The mechanism of the bacterial toxin Microcin B17: the application of Cryo-EM (MAXWELL_J19DTP)
- Research Area Bioscience for Health
- Partner The John Innes Centre (JIC)
Prof Anthony Maxwell -
- Application Deadline 26/11/2018
Antimicrobial resistance (AMR) is a major threat to mankind. DNA gyrase is a bacterial type II topoisomerase, and a well-validated target for antibacterials, including the highly-successful fluoroquinolone antibiotics (FQs); but resistance to these drugs is a serious problem. We are investigating potential replacements for FQs. Microcin B17 (MccB17) is a ~3-kDa post-translationally modified peptide produced by Escherichia coli strains harbouring the MccB17 plasmid. MccB17 kills other bacteria by targeting gyrase via a mechanism related to that of FQs: it stabilises the covalent gyrase-DNA cleavage complex, which leads to double-stranded chromosomal breaks and cell death. However, its mode of action is different from that of FQs making it an attractive prospect for developing novel gyrase-targeted antibiotics. We would like to explore the development of other compounds targeting the MccB17-binding site, but this is currently not possible without knowledge of the gyrase-MccB17 complex structure.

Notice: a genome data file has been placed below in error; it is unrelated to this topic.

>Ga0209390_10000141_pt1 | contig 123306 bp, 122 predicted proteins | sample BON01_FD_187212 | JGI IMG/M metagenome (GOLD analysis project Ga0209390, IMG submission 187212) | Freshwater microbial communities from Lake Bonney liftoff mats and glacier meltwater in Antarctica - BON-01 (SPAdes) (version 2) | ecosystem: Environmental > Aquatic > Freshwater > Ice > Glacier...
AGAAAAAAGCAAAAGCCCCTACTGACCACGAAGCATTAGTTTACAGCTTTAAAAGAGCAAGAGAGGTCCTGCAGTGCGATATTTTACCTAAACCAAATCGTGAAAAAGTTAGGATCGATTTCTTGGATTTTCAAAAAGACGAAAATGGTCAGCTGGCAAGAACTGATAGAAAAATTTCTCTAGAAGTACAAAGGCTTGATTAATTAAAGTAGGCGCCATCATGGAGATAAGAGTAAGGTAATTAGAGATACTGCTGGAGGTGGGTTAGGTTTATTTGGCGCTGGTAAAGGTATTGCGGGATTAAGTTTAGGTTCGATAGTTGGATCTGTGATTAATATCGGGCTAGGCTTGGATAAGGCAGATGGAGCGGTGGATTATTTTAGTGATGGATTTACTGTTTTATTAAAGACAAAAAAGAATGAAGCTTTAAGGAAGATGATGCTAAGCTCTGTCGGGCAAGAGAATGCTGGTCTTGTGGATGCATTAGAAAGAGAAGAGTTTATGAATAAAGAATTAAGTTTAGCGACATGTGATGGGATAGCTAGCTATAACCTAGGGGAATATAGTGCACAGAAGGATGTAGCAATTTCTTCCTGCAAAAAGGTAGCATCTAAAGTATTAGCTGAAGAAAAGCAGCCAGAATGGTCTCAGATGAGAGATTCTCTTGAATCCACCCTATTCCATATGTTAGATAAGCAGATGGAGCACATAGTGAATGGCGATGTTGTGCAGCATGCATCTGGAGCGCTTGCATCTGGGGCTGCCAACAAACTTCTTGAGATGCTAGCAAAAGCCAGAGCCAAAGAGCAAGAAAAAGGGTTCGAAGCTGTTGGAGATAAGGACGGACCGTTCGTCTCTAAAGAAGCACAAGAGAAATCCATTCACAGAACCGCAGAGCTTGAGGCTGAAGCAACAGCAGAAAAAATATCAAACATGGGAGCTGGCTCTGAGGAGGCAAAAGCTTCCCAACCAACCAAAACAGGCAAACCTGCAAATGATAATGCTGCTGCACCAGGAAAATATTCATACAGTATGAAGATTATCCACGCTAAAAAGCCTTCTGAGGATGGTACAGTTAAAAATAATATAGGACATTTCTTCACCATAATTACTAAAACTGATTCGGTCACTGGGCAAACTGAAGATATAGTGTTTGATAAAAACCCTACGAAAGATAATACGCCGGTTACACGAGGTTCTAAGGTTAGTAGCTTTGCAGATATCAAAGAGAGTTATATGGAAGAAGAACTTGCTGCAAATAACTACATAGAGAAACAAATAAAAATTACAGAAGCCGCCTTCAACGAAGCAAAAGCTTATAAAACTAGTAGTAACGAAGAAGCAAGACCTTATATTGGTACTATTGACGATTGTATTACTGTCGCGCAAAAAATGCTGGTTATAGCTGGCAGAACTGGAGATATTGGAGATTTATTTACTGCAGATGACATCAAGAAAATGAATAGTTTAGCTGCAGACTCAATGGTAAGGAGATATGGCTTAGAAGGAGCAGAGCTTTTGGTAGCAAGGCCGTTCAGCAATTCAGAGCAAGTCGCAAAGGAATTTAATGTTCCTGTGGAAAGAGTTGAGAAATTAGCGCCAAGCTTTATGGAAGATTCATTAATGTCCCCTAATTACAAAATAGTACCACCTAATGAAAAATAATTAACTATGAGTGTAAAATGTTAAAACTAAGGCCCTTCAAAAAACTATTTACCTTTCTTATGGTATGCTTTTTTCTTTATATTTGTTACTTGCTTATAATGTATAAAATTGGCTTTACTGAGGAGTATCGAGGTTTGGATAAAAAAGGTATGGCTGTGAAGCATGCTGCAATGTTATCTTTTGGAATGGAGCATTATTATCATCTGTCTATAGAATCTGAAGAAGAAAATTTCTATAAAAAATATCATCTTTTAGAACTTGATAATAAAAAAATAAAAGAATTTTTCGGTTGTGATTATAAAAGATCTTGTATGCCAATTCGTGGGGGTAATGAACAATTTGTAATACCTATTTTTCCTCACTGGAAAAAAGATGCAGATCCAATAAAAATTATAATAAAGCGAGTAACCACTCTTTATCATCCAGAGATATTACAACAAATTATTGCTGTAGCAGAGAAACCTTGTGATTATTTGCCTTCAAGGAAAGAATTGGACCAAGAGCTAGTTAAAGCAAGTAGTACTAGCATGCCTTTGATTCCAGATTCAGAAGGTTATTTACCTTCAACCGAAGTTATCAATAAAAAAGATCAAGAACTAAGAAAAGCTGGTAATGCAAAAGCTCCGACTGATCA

The aims of this project are to achieve a molecular understanding of the mode of action of microcin B17 on DNA gyrase and to harness this knowledge for the development of new antibacterial agents. We propose a variety of structural and molecular biology approaches to tackle this problem that will give the student a broad experience of research methods. These will include: mutagenesis, cloning, biochemical and biophysical assays, and structural biology methods (X-ray crystallography and Cryo-EM).